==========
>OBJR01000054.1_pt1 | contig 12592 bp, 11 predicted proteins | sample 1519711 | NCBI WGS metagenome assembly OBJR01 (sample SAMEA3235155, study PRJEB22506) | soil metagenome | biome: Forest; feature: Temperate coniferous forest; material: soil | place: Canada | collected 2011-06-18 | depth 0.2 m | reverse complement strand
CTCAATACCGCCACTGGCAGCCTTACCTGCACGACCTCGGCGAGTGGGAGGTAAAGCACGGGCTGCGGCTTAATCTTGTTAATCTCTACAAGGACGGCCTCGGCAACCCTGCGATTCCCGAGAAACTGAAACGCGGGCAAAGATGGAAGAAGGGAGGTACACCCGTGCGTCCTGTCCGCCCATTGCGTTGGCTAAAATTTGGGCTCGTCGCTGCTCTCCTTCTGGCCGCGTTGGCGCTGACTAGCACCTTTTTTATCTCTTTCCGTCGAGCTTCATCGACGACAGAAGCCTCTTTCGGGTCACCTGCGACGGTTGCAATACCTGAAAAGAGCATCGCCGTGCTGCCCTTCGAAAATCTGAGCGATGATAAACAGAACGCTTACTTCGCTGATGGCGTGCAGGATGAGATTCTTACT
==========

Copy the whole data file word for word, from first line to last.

>OBJR01000054.1_pt1 | contig 12592 bp, 11 predicted proteins | sample 1519711 | NCBI WGS metagenome assembly OBJR01 (sample SAMEA3235155, study PRJEB22506) | soil metagenome | biome: Forest; feature: Temperate coniferous forest; material: soil | place: Canada | collected 2011-06-18 | depth 0.2 m | reverse complement strand
CTCAATACCGCCACTGGCAGCCTTACCTGCACGACCTCGGCGAGTGGGAGGTAAAGCACGGGCTGCGGCTTAATCTTGTTAATCTCTACAAGGACGGCCTCGGCAACCCTGCGATTCCCGAGAAACTGAAACGCGGGCAAAGATGGAAGAAGGGAGGTACACCCGTGCGTCCTGTCCGCCCATTGCGTTGGCTAAAATTTGGGCTCGTCGCTGCTCTCCTTCTGGCCGCGTTGGCGCTGACTAGCACCTTTTTTATCTCTTTCCGTCGAGCTTCATCGACGACAGAAGCCTCTTTCGGGTCACCTGCGACGGTTGCAATACCTGAAAAGAGCATCGCCGTGCTGCCCTTCGAAAATCTGAGCGATGATAAACAGAACGCTTACTTCGCTGATGGCGTGCAGGATGAGATTCTTACT